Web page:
Canada Julia Baldesarra Society, Culture, and Security

Having a Say in the North: Indigenous Cooperation and the Arctic Council


Global warming has been a catalyst for change in the Arctic. The melting ice has created a wealth of opportunities, which has increased the area’s value in the circumpolar region. As such, the Arctic Council, the region’s highest level forum, was established in 1996 to ensure cooperation amongst the artic players. The council encompasses the eight Arctic states: Canada, Denmark, Finland, Iceland, Norway, Sweden, Russia, and the United States, along with the six permanent participants: the Inuit Circumpolar Council, Aleut International Association, Arctic Athabaskan Council, Gwich’in Council International, Saami Council and Russian Association of Indigenous Peoples of the North, who although they do not have a vote, provide advice to ministers of foreign affairs. What is considered the hallmark of the Council is its indigenous representation. Today, however, we can question whether or not the Arctic Council still fosters effective cooperation between indigenous groups and Arctic states.

In her article, “In Search of an Identity Canada Looks North,” Jessica Shadian argues that Inuit political institutions, such as the Inuit Circumpolar Conference (ICC) and the ICC-Canada, have forged a new Arctic identity within the post-cold war environment, and that the Inuit have been at the center of promoting both sustainable development and indigenous representation in Arctic governance. The ICC’s work with international institutions has allowed the organization to become a major player in diplomacy and policy making, thus bringing awareness to the imperatives facing the region, and, and specifically in Canada, encouraging the nation to adopt an Arctic foreign policy. She asks: “how does a once marginalized indigenous group not only grow to signify Canada’s emerging ‘northern identity but also develop into a figure of authority in Arctic politics?”

This authority, however, appears to be quite limited, as Indigenous groups have been largely delegated to the sidelines within arctic governance. In theory, the Arctic Council is seen as an institutional forum, which fosters cooperation between the arctic nations and indigenous groups. Mary Simon, former President of Canada’s National Inuit organization, Inuit Tapiriit Kanatami, and the lead negotiator for the creation of the Arctic Council, declared that, “the inclusion of these indigenous organizations reflects the acknowledgment by arctic governments that policy-making on arctic affairs must involve the people who live there, particularly the aboriginal peoples.” However, indigenous groups still fight for a voice within circumpolar affairs.

Take for example the Ilulissat Declaration.  The Ilulissat Declaration was an agreement signed by Canada, Denmark, Norway, Russia and the United States, which asserted that there is no need to build a new international legal regime to govern the Arctic Ocean, and that they would continue to use the current international legal framework.  What was notably lacking in that major discussion was the representation of indigenous permanent participants. This lack of representation was challenged by The Circumpolar Inuit Declaration on Arctic Sovereignty. The declaration asserts that the “inclusion of Inuit as active partners in all future deliberations on Arctic sovereignty will benefit both the Inuit community and the international community.” It further stresses that “the conduct of international relations in the Arctic and the resolution of international disputes in the Arctic are not the sole preserve of Arctic states or other states; they are also within the purview of the Arctic’s indigenous peoples.”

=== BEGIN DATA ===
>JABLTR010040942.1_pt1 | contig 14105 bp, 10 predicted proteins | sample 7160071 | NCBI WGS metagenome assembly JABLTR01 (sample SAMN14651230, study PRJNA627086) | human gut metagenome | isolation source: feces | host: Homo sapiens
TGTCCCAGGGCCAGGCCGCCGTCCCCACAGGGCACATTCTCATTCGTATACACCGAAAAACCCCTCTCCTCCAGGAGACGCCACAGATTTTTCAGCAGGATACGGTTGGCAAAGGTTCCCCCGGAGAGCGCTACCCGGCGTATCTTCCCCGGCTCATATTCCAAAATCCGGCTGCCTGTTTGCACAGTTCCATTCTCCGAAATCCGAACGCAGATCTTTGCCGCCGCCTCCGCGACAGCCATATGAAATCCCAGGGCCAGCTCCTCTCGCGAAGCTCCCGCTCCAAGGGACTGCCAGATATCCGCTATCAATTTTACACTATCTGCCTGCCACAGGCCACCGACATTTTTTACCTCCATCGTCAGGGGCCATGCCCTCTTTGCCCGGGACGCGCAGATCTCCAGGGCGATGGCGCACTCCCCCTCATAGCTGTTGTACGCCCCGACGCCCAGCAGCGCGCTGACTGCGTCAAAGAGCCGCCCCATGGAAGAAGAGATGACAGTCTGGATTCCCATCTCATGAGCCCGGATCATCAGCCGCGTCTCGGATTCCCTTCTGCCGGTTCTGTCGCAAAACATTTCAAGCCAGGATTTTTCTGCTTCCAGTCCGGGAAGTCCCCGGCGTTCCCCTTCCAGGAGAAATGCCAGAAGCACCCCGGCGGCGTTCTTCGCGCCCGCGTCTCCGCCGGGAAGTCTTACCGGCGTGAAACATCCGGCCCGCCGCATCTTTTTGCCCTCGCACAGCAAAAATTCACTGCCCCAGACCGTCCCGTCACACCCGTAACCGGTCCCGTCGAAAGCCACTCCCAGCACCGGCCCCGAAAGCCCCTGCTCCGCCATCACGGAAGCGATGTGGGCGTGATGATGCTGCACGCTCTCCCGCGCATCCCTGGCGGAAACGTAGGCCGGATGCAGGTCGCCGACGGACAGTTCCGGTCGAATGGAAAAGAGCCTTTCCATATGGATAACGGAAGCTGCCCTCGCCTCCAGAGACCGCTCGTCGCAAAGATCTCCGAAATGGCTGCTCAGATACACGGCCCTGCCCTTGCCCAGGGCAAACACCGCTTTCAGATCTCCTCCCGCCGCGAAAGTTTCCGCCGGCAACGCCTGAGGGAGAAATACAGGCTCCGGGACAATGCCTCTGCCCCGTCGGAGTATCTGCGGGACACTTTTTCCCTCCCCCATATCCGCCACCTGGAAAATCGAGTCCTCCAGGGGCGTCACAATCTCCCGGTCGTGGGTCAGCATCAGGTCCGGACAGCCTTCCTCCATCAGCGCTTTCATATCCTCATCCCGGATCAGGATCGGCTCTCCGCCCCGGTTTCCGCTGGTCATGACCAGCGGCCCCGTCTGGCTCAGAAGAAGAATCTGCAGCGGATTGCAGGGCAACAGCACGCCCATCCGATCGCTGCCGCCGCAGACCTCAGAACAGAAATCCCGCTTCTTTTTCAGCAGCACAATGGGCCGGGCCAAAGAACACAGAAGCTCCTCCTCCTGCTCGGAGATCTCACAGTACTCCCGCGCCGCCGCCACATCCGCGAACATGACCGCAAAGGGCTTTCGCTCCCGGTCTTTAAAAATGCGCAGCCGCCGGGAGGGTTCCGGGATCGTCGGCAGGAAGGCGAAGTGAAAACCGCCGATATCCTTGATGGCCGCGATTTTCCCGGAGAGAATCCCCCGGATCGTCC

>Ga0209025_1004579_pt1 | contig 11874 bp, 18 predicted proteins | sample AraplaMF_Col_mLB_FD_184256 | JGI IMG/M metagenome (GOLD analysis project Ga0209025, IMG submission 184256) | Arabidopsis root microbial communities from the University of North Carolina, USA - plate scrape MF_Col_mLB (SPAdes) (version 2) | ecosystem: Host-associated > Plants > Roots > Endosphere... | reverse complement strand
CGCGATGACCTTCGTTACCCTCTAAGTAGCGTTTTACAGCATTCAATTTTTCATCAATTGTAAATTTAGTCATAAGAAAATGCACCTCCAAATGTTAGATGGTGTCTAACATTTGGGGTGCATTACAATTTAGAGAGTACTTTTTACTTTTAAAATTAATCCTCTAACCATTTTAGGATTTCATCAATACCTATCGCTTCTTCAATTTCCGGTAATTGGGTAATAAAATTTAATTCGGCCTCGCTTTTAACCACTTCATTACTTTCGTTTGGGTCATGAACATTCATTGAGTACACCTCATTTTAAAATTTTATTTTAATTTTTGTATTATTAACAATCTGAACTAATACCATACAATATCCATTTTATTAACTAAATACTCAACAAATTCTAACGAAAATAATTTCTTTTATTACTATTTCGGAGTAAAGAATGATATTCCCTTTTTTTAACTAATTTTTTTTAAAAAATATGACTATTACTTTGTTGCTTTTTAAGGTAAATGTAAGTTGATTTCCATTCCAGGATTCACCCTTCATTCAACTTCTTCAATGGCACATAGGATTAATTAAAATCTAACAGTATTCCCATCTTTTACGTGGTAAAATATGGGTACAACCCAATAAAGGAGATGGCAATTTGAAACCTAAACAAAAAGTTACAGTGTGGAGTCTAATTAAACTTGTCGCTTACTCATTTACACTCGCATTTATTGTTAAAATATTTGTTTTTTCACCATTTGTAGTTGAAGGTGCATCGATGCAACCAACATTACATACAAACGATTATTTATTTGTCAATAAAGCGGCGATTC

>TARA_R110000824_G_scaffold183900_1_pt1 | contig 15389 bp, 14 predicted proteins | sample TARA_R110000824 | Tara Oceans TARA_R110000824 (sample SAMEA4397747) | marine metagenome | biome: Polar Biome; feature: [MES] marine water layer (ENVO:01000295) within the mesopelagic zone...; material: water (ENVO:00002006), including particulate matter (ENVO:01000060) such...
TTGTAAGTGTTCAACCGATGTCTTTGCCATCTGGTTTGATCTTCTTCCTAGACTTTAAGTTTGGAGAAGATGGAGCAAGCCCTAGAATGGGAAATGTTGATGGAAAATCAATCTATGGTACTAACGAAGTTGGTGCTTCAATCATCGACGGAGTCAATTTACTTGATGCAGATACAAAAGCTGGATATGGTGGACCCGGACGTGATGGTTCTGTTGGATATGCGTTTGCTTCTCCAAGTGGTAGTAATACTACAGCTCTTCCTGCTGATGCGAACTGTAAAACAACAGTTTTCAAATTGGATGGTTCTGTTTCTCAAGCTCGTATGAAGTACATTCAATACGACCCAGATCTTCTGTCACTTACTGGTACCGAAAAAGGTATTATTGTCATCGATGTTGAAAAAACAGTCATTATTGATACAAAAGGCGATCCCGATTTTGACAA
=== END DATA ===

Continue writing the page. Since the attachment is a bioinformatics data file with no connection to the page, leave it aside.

Currently, the problem is a lack of full participation in the organization’s working groups and activities. Tony Penikett, Special Advisor to the Munk-Gordon Arctic Security Program, stated that Canada as Chair “should lead negotiations for a new funding mechanism to support the research, travel and other expenses that would enable Permanent Participants to fully engage in all the workings of the Arctic Council, including its working groups.” Unfortunately, a lack of funding limited the effectiveness of the Permanent Participants in Council proceedings. Right now, they are required to raise the funds domestically.

The theme of Canada’s chairmanship is “development for the people of the North,” and with that it seeks to “enhance the capacity of the Permanent Participant organizations, improve the Council’s coordination and maximize efficiencies.” As such, it is clear that more needs to be done to ensure that indigenous people have the proper resources and a voice in he decision-making processes that impact their daily lives.  Overall, the Arctic Council has not fostered effective cooperation between the Arctic states and Indigenous groups.  With Canada half way through its chairmanship it will be interesting to see if it will be successful in helping the people of the North have a “say” in the North.

Julia Baldesarra
Julia Baldesarra holds an Honours B.A. in Political Science from York University and an Ontario Graduate Certificate in Public Administration from Humber College. During her studies she developed an interest in Canada’s foreign policy, Arctic security, and how art, culture and society intersect with international affairs. In the near future, Julia hopes to complete her Master’s Degree in Public Policy and Administration.